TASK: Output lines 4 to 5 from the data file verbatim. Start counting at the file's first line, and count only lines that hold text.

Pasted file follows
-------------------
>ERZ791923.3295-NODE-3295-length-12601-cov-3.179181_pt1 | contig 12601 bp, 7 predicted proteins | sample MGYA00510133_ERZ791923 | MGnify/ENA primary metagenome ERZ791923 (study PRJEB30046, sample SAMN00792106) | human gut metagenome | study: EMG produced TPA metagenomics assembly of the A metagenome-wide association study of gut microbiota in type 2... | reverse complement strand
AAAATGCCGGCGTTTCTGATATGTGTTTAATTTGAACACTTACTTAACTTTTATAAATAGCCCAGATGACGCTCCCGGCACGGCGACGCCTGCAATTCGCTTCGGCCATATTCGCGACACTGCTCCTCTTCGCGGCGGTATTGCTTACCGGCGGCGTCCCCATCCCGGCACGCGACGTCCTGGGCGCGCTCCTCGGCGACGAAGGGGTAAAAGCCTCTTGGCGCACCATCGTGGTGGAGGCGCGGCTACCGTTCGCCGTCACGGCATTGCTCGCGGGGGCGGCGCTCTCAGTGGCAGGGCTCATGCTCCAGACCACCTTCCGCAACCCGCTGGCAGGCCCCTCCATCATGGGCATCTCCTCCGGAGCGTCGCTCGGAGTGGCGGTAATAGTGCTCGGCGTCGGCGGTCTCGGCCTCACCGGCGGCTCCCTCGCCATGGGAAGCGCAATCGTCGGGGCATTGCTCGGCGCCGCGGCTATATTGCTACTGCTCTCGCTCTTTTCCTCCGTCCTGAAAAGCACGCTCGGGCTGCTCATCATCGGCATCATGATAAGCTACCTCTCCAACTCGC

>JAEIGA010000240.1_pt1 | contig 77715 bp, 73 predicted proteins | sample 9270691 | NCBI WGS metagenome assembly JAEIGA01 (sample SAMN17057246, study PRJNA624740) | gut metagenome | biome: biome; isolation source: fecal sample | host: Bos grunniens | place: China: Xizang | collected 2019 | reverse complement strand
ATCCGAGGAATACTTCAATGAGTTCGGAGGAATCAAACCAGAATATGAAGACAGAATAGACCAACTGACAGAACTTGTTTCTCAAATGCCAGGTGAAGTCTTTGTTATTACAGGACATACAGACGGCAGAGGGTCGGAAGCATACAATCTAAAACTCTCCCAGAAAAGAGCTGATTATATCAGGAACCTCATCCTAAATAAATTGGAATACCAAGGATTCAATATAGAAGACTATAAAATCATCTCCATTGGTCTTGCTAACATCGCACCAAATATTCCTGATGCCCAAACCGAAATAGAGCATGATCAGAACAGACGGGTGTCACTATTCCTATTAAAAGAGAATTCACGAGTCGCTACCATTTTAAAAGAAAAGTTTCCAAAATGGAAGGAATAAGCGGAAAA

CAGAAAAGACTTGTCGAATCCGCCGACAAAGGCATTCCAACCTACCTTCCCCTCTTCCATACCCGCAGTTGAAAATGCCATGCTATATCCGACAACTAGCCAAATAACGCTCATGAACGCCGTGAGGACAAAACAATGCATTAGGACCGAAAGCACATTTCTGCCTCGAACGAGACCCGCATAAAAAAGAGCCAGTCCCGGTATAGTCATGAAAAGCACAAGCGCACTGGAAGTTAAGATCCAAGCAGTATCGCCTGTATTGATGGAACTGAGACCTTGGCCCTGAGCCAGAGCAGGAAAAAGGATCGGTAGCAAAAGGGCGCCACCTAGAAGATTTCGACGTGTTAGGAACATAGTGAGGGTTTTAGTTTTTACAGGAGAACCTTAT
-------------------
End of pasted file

ATCCGAGGAATACTTCAATGAGTTCGGAGGAATCAAACCAGAATATGAAGACAGAATAGACCAACTGACAGAACTTGTTTCTCAAATGCCAGGTGAAGTCTTTGTTATTACAGGACATACAGACGGCAGAGGGTCGGAAGCATACAATCTAAAACTCTCCCAGAAAAGAGCTGATTATATCAGGAACCTCATCCTAAATAAATTGGAATACCAAGGATTCAATATAGAAGACTATAAAATCATCTCCATTGGTCTTGCTAACATCGCACCAAATATTCCTGATGCCCAAACCGAAATAGAGCATGATCAGAACAGACGGGTGTCACTATTCCTATTAAAAGAGAATTCACGAGTCGCTACCATTTTAAAAGAAAAGTTTCCAAAATGGAAGGAATAAGCGGAAAA

CAGAAAAGACTTGTCGAATCCGCCGACAAAGGCATTCCAACCTACCTTCCCCTCTTCCATACCCGCAGTTGAAAATGCCATGCTATATCCGACAACTAGCCAAATAACGCTCATGAACGCCGTGAGGACAAAACAATGCATTAGGACCGAAAGCACATTTCTGCCTCGAACGAGACCCGCATAAAAAAGAGCCAGTCCCGGTATAGTCATGAAAAGCACAAGCGCACTGGAAGTTAAGATCCAAGCAGTATCGCCTGTATTGATGGAACTGAGACCTTGGCCCTGAGCCAGAGCAGGAAAAAGGATCGGTAGCAAAAGGGCGCCACCTAGAAGATTTCGACGTGTTAGGAACATAGTGAGGGTTTTAGTTTTTACAGGAGAACCTTAT